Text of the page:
We are all fascinated with time, but for scientists, extreme precision in its measurement is of almost esthetic interest. Today astronomers distinguish some 40 different kinds of time. Be in the late 17th century is was generally recognized that the world needed a standard of time measurement, one adopted by all countries, so that navigators, businessmen and mapmakers might be able to determine accurately positions and times on the globe. The search for this standard is the subject of "Greenwhich Time and the Discovery of the Longitude," written by Derek Howse, the head of navigation and astronomy at Britain's National Maritime Museum.
Latitudes are based on the number of degrees north or south of the equator, but longitudes, as Howse explains, are "so many degrees east or west of some chosen meridian." Once this reference point is established, longitude becomes simply the difference in local time from that at the prime meridian. A navigator or geographer then needed only to determine local time (by sighting a star) to know his longitude -- provided he also knew the time of the prime meridian. In the past this meant that each nation would use a clock or chronometer set to the time of its own nationalistically determined prime meridian.
To further complicate the problem, until the latter part of of the 17th century, clocks were seldom accurate enough for the calculations. As a result, astronomers, often motivated by financial incentives, looked for ways to determine a "universal time," one regardless of location. Howse describes the attempts to use the motion of the moon and the eclipses of the newly discovered (1610) Jovian satellites as the standards of reference. But there was no institution to channel these isolated enterprises into a systematic effort, and as international travel increased, the problem of finding longitude become a subject of great practical interest for the major ocean-trading nations.
As usual, national pride and competition were more powerful motivators than foresight. For instance, the British established the Royal Greenwich Observatory in 1676, only eight years after the foundation by Louis XIV of the Royal Observatory at Paris. The story of the Greenwich Observatory, its researches and the final decision to use Greenwich as the world's prime meridian is one of intrigues, legal maneuvers and incompetent judgement by experts. Much of it reads as if it could happen today.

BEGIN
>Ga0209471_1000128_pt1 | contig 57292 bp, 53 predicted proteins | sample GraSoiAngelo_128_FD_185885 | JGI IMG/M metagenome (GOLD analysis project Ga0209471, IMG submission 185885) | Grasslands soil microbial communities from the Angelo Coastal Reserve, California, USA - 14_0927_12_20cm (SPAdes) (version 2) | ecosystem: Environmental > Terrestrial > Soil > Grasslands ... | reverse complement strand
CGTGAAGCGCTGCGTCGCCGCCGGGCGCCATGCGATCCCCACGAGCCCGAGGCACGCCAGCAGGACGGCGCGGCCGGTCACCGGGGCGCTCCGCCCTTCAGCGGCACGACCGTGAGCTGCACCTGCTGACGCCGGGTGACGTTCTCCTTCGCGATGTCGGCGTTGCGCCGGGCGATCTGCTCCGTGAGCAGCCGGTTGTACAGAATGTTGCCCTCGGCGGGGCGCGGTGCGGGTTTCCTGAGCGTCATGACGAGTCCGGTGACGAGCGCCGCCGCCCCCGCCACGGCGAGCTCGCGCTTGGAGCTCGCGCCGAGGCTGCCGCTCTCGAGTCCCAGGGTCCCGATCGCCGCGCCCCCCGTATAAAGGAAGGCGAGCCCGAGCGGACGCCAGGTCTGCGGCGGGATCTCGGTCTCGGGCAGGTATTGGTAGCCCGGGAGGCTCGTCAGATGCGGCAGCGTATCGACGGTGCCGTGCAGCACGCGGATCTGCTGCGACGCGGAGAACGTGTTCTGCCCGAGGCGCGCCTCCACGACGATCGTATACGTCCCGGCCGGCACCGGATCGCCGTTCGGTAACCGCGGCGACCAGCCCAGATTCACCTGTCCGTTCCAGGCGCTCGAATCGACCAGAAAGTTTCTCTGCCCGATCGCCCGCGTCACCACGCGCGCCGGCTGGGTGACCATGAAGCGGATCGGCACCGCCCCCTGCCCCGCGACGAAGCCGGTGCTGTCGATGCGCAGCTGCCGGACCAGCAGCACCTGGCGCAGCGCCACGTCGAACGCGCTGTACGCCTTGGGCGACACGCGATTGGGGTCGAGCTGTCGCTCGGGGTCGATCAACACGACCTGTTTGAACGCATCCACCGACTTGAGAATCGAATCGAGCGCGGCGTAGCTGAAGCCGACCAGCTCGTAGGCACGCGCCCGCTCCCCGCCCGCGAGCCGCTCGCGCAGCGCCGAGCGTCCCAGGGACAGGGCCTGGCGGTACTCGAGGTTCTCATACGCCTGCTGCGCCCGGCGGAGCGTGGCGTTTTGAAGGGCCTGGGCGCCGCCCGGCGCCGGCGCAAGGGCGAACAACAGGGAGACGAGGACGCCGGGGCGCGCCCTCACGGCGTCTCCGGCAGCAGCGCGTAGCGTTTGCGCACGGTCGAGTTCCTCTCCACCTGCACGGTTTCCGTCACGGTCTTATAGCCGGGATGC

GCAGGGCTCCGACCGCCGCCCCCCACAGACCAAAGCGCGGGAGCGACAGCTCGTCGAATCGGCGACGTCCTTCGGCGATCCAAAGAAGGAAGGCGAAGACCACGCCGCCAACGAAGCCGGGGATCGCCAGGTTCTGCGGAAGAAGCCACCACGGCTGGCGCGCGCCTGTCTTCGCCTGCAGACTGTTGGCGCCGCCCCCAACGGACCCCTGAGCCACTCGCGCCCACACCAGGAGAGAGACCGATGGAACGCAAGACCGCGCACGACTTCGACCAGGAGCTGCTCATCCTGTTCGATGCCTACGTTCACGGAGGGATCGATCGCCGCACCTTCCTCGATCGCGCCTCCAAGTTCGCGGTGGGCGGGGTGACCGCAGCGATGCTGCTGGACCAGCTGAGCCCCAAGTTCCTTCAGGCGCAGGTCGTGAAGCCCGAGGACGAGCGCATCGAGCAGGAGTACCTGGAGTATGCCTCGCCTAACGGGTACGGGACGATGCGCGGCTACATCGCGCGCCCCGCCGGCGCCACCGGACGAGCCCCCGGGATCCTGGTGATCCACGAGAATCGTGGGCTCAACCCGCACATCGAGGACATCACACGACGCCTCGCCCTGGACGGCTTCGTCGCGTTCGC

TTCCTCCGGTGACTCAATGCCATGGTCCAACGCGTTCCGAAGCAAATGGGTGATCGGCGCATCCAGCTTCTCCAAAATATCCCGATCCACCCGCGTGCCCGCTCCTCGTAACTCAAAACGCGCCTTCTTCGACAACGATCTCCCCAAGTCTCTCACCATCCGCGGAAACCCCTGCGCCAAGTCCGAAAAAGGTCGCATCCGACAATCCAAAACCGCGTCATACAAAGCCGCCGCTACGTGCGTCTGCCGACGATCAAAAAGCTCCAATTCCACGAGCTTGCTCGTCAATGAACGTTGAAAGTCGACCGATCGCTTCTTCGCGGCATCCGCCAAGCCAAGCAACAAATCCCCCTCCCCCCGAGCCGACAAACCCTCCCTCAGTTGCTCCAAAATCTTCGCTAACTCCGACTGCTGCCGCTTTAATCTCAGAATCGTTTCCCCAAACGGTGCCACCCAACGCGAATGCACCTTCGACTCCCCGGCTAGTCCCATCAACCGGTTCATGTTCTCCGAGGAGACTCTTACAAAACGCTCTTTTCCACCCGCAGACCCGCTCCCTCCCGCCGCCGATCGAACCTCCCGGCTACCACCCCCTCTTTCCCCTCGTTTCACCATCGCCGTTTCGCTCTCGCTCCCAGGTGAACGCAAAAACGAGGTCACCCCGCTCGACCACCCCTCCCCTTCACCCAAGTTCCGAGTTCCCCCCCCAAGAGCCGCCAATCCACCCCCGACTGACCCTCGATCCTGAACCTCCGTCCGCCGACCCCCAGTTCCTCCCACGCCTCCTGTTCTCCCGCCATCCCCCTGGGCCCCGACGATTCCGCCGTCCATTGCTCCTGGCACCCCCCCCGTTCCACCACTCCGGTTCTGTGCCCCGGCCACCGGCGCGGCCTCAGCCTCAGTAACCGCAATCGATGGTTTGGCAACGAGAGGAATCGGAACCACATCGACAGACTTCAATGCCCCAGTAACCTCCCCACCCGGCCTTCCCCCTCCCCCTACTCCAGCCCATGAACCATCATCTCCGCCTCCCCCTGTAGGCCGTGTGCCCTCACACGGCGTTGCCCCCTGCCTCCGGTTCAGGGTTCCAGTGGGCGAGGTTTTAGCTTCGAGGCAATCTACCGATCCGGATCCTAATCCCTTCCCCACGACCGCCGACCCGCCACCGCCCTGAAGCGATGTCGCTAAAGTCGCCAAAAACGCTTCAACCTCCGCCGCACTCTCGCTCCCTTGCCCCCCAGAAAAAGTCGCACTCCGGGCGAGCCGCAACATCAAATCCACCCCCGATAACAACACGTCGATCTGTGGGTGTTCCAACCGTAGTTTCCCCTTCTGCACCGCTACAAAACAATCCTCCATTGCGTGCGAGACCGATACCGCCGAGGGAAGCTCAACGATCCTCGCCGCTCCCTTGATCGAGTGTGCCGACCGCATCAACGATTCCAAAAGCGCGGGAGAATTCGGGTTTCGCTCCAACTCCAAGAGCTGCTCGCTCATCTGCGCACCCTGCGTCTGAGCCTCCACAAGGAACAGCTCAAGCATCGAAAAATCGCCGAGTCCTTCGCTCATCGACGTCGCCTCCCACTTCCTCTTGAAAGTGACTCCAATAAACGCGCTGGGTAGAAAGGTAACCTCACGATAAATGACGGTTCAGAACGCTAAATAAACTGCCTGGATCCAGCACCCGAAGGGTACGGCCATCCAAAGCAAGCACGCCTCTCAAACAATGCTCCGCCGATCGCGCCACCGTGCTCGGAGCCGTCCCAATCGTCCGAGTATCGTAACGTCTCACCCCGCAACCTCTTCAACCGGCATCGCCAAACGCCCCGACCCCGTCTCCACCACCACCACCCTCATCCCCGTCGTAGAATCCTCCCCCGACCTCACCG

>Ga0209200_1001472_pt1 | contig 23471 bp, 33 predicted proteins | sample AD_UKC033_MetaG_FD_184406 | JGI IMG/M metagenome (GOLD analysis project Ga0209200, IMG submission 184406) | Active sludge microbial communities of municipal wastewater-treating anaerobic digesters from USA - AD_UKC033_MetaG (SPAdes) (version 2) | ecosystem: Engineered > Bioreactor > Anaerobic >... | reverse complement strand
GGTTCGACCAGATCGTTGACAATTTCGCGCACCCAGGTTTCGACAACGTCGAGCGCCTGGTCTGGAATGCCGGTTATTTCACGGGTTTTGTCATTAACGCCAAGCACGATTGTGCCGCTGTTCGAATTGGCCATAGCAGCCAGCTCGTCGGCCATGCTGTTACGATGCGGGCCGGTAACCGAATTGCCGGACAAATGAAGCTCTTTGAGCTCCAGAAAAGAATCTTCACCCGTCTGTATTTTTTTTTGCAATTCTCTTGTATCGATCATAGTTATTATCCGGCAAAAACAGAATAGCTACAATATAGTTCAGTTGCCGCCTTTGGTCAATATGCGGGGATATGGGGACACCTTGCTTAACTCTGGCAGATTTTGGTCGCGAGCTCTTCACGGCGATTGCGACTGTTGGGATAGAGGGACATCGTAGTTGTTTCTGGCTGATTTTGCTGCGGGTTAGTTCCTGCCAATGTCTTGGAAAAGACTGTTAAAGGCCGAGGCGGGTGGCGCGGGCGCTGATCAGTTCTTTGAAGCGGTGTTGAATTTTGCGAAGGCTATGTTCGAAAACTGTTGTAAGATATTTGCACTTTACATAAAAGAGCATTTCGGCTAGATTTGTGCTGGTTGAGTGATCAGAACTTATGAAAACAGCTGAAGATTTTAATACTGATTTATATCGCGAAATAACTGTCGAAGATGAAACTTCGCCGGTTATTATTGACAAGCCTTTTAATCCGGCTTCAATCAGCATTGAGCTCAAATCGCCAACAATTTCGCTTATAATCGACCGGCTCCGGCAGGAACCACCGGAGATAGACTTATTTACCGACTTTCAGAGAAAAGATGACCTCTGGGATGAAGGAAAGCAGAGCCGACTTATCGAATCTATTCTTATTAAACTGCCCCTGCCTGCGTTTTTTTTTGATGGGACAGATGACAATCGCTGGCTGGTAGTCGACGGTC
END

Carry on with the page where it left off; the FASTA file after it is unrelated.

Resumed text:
Derek Howse's amusing stories about the Observatory also underline the difficulty in standardizing time for public (legal) as opposed to scientific purposes. Once accepted, early businessmen were apt to speak of their "satisfaction in thinking that the Royal Observatory is . . . quietly contributing to the punctuality of business." But at other times in this history, one is immediately reminded of the discussions in this country before the adoption of the "Uniform Time Act of 1966" when a political figure from an unnamed prairie state objected to daylight-saving time on the grounds that "We are desperate in this drought and the crops just can't stand another hour of sunshine!"
An international conference in Washington eventually decided in 1884 the question of which prime meridian was to be used as an international standard. The conference lasted one month and produced over 200 pages of documentation, and effort which today would surely be bettered at least by a factor of three. The decisive argument in favor of Greenwich instead of Washington, Paris, Cadiz or the Great Pyramid turned out to be the actual use of Greenwich's "National Almanac" for seamen. Over 65 percent of all ships used almanacs that were computed with greenwich as the reference meridian. By having established and accurate and reliable service in the "Nautical Almanac," the British were able to sway the conference to establish Greenwich Mean Time.
All these and many other details are found in "Greenwich Time," a little gem of a book that will be read with pleasure by all who are interested in the history of this important aspect in the progress of civilization.